Resurrection Punch | An Easter Cocktail


  • 2.5 oz Easter Honey Rum (or any Gold Rum)
  • 1 oz Lemon Juice
  • 1 oz Passion Fruit Syrup
  • .5 oz Cinnamon Syrup
  • .5 oz Apricot Liqueur
  • .5 oz Velvet Falernum
  • 1 dash Angostura Bitters
  • Top with Sparkling Water or Champagne

Scale this punch recipe as needed. Combine ingredients (minus the sparkling) without ice and let chill. When ready to drink, pour over large ice in a bowl or crushed ice in a collins glass. Top with bubbles. If you can’t chill it ahead of time, shake everything (minus sparkling) with just enough ice to chill and not dilute. Strain into glass with crushed ice and top with bubbles. Add a straw and garnish with a cherry.

View other Holy Day cocktails.

* * * *

It’s Easter! And to remind us that this is a season and not just a day, I’m giving you your Easter cocktail a few days in. Easter is the height of joy and celebration in the Christian Calendar, where Christians are invited–nay, expected–to be as extra as possible, with laughter, singing, hope, and yes, good food and drink.

To that end, I give you this tiki rum punch for this glorious season. And it is a delight. You can have it solo or with friends. It is sweet, floral, fruity, vibrant, bubbly, and bright.

For the base, I use a heavy pour of our Easter Honey Rum. I also knew I wanted to use Passion Fruit Syrup to remind us how Easter is literally the “fruit” of Jesus’ “passion”.

Cinnamon, Falernum, and the Angostura give the drink character and backbone; they are spicy and dark ingredients made sweet and bright here. This makes me think of the fires of hell, now quenched and by Jesus’ overpowering light and life.

Apricot is also a more biblical choice than you may think. Many scholars agree that Eden’s Tree of the Knowledge of Good and Evil was based on an Apricot tree, not an Apple tree. So this drink tries to capture how death came through one tree, but life through another.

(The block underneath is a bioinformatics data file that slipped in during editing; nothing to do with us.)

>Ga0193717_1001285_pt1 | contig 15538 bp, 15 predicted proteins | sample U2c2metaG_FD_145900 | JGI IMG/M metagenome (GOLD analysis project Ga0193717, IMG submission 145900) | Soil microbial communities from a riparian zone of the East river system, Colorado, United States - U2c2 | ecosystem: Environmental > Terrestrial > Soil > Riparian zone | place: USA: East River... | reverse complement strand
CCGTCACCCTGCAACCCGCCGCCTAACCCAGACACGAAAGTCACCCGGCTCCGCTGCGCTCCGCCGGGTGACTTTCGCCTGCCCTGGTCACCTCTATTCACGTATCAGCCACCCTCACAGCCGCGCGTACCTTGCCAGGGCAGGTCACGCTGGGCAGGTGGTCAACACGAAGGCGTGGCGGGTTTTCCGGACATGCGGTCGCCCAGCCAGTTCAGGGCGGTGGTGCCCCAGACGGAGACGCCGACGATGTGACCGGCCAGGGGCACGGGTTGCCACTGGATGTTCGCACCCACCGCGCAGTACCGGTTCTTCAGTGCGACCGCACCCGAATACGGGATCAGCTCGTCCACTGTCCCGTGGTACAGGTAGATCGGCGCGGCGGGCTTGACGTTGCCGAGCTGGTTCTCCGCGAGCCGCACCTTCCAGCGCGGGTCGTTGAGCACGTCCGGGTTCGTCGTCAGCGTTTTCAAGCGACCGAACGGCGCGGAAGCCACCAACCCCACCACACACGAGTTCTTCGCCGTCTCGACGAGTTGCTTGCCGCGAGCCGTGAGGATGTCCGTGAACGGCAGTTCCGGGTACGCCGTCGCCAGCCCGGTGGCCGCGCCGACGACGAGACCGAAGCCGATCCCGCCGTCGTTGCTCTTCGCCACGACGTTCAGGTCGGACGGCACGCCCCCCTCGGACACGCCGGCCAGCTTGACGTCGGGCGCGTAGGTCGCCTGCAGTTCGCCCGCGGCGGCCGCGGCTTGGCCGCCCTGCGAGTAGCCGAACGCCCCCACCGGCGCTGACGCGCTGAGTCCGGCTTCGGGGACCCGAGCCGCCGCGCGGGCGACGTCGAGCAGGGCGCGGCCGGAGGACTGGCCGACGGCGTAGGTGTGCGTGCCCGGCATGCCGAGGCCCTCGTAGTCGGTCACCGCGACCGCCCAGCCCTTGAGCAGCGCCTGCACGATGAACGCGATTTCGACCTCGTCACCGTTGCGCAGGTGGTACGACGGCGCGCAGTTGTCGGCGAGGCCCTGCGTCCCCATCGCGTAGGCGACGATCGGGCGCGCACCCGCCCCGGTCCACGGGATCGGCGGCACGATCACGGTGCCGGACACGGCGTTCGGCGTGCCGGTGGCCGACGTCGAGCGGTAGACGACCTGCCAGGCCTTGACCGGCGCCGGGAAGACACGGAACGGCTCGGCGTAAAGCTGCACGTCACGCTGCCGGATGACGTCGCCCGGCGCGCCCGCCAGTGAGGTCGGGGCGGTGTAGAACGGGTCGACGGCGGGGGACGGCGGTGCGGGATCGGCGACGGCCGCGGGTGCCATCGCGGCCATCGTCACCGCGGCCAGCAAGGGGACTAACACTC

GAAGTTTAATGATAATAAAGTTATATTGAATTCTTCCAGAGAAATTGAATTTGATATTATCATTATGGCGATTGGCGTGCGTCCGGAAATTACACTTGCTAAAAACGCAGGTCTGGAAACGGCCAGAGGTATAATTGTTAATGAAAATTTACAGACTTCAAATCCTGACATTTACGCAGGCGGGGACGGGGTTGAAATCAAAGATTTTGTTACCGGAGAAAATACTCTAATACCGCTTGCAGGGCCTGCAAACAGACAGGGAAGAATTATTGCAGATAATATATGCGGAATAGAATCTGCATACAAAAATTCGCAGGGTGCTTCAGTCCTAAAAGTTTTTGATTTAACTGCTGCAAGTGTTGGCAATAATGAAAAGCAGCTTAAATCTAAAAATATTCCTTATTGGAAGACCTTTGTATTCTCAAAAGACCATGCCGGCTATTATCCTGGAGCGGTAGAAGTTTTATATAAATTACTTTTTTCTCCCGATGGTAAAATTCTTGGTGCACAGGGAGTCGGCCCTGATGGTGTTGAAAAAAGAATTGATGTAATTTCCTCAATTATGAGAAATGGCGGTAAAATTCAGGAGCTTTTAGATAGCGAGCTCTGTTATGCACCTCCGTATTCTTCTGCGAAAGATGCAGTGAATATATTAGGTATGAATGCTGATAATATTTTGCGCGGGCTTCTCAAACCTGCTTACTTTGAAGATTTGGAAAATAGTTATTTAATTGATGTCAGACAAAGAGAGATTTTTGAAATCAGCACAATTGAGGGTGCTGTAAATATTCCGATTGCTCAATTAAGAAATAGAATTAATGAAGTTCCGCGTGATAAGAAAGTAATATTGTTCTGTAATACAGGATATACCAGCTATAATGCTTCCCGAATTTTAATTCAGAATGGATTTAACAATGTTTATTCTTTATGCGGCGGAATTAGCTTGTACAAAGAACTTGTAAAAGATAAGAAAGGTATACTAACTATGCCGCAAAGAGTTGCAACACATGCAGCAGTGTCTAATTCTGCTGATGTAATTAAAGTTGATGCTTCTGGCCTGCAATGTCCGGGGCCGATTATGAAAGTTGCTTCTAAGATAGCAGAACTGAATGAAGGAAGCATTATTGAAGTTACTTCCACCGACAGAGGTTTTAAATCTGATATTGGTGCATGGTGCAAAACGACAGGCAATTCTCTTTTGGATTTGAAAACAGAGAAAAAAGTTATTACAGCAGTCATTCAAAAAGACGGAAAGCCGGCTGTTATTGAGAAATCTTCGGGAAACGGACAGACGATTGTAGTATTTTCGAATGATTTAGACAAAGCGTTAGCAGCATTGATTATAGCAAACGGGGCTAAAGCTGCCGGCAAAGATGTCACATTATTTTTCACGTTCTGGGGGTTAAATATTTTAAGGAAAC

Whether you use sparking water or champagne, the bubbles really make this drink and give it that sense of celebration and effervescent life that we have in Christ.

Lastly, the garnishes here are inspired by the medieval Anastasis fresco in Istanbul’s Chora Church, an influential piece of Resurrection art that has spurred numerous icons and art pieces since:

For my tiki drink, yes, that’s a surfboard with a shark bite in it. But today, it’s a coffin broken open. The two skulls are Adam and Even being pulled from the grave by Christ (the cherry). The picks are criss-crossed like the keys of Hades which Christ now has.

This cocktail series has been really fun. Be sure to check out my other Holy Day cocktails. I hope some of you make these drinks and enjoy them as much as I did.

Let’s raise a glass to our Risen Lord! Happy Easter!

Ingredient & Technique Notes

I used my Easter infused Rum, but let’s be honest: there are so many other flavors here you can use any Gold (or Light) Rum. I would be curious about using a rum blend so you taste the rum more, but I didn’t try that here.

There’s also John D. Taylor’s Velvet Falernum, but use any form of falernum you have.

For sweeteners, we have homemade Cinnamon Syrup (it’s super easy–just google it), Liber and Co’s incredible Passion Fruit Syrup, and Rothman and Winter Apricot Liqueur. For that last one, you can use any floral liqueur: St. Germain, Hibiscus Liqueur, or even any Orange Liqueur like Cointreau or Curacao. It wont’ be exactly the same, but it’ll be fine.

For the sparkling element here, I just used some Aldo Sparkling Italian Mineral Water, but I imagine champagne would be really great.

Just a couple of technique notes. I try to emphasize this in the recipe, but try not to dilute this much before adding ice. The texture is really nice here and you don’t want to thin it out too much. I added everything into a shaker on Holy Saturday and kept in the fridge over night until Easter, and it was great.

Lastly, beware that it is a lot of liquid–6oz before adding ice and sparkling. Keep that in mind when selecting your glassware.

Recipe Card


What do you think?

Fill in your details below or click an icon to log in: Logo

You are commenting using your account. Log Out /  Change )

Facebook photo

You are commenting using your Facebook account. Log Out /  Change )

Connecting to %s

This site uses Akismet to reduce spam. Learn how your comment data is processed.